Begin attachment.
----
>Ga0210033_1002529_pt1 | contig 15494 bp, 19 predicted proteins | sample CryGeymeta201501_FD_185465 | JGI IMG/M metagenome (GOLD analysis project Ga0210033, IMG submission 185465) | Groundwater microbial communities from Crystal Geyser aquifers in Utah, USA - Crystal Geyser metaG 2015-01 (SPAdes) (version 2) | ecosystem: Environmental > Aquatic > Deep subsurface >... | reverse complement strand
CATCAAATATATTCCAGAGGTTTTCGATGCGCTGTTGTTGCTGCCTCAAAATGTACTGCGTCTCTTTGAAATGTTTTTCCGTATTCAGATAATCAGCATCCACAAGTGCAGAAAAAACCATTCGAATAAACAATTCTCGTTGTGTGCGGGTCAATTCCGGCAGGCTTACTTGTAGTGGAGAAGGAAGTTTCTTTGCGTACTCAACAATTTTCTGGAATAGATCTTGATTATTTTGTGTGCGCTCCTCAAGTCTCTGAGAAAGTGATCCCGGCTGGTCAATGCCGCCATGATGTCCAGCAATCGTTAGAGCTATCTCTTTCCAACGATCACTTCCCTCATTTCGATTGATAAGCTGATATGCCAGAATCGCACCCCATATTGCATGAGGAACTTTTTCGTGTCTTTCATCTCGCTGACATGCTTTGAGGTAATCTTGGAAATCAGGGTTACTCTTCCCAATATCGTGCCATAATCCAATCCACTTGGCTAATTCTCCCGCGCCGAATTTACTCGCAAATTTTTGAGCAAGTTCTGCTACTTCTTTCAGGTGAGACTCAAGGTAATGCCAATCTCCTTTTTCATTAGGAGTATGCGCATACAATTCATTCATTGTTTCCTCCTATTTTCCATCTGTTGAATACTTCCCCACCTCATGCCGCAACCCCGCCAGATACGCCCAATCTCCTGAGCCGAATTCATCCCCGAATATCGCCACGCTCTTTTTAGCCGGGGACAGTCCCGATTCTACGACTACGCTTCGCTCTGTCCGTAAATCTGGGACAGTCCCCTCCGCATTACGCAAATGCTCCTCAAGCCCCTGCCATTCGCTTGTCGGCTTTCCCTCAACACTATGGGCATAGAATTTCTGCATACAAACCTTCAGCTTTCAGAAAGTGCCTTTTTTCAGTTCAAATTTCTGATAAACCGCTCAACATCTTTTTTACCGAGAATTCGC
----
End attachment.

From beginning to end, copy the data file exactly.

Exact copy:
>Ga0210033_1002529_pt1 | contig 15494 bp, 19 predicted proteins | sample CryGeymeta201501_FD_185465 | JGI IMG/M metagenome (GOLD analysis project Ga0210033, IMG submission 185465) | Groundwater microbial communities from Crystal Geyser aquifers in Utah, USA - Crystal Geyser metaG 2015-01 (SPAdes) (version 2) | ecosystem: Environmental > Aquatic > Deep subsurface >... | reverse complement strand
CATCAAATATATTCCAGAGGTTTTCGATGCGCTGTTGTTGCTGCCTCAAAATGTACTGCGTCTCTTTGAAATGTTTTTCCGTATTCAGATAATCAGCATCCACAAGTGCAGAAAAAACCATTCGAATAAACAATTCTCGTTGTGTGCGGGTCAATTCCGGCAGGCTTACTTGTAGTGGAGAAGGAAGTTTCTTTGCGTACTCAACAATTTTCTGGAATAGATCTTGATTATTTTGTGTGCGCTCCTCAAGTCTCTGAGAAAGTGATCCCGGCTGGTCAATGCCGCCATGATGTCCAGCAATCGTTAGAGCTATCTCTTTCCAACGATCACTTCCCTCATTTCGATTGATAAGCTGATATGCCAGAATCGCACCCCATATTGCATGAGGAACTTTTTCGTGTCTTTCATCTCGCTGACATGCTTTGAGGTAATCTTGGAAATCAGGGTTACTCTTCCCAATATCGTGCCATAATCCAATCCACTTGGCTAATTCTCCCGCGCCGAATTTACTCGCAAATTTTTGAGCAAGTTCTGCTACTTCTTTCAGGTGAGACTCAAGGTAATGCCAATCTCCTTTTTCATTAGGAGTATGCGCATACAATTCATTCATTGTTTCCTCCTATTTTCCATCTGTTGAATACTTCCCCACCTCATGCCGCAACCCCGCCAGATACGCCCAATCTCCTGAGCCGAATTCATCCCCGAATATCGCCACGCTCTTTTTAGCCGGGGACAGTCCCGATTCTACGACTACGCTTCGCTCTGTCCGTAAATCTGGGACAGTCCCCTCCGCATTACGCAAATGCTCCTCAAGCCCCTGCCATTCGCTTGTCGGCTTTCCCTCAACACTATGGGCATAGAATTTCTGCATACAAACCTTCAGCTTTCAGAAAGTGCCTTTTTTCAGTTCAAATTTCTGATAAACCGCTCAACATCTTTTTTACCGAGAATTCGC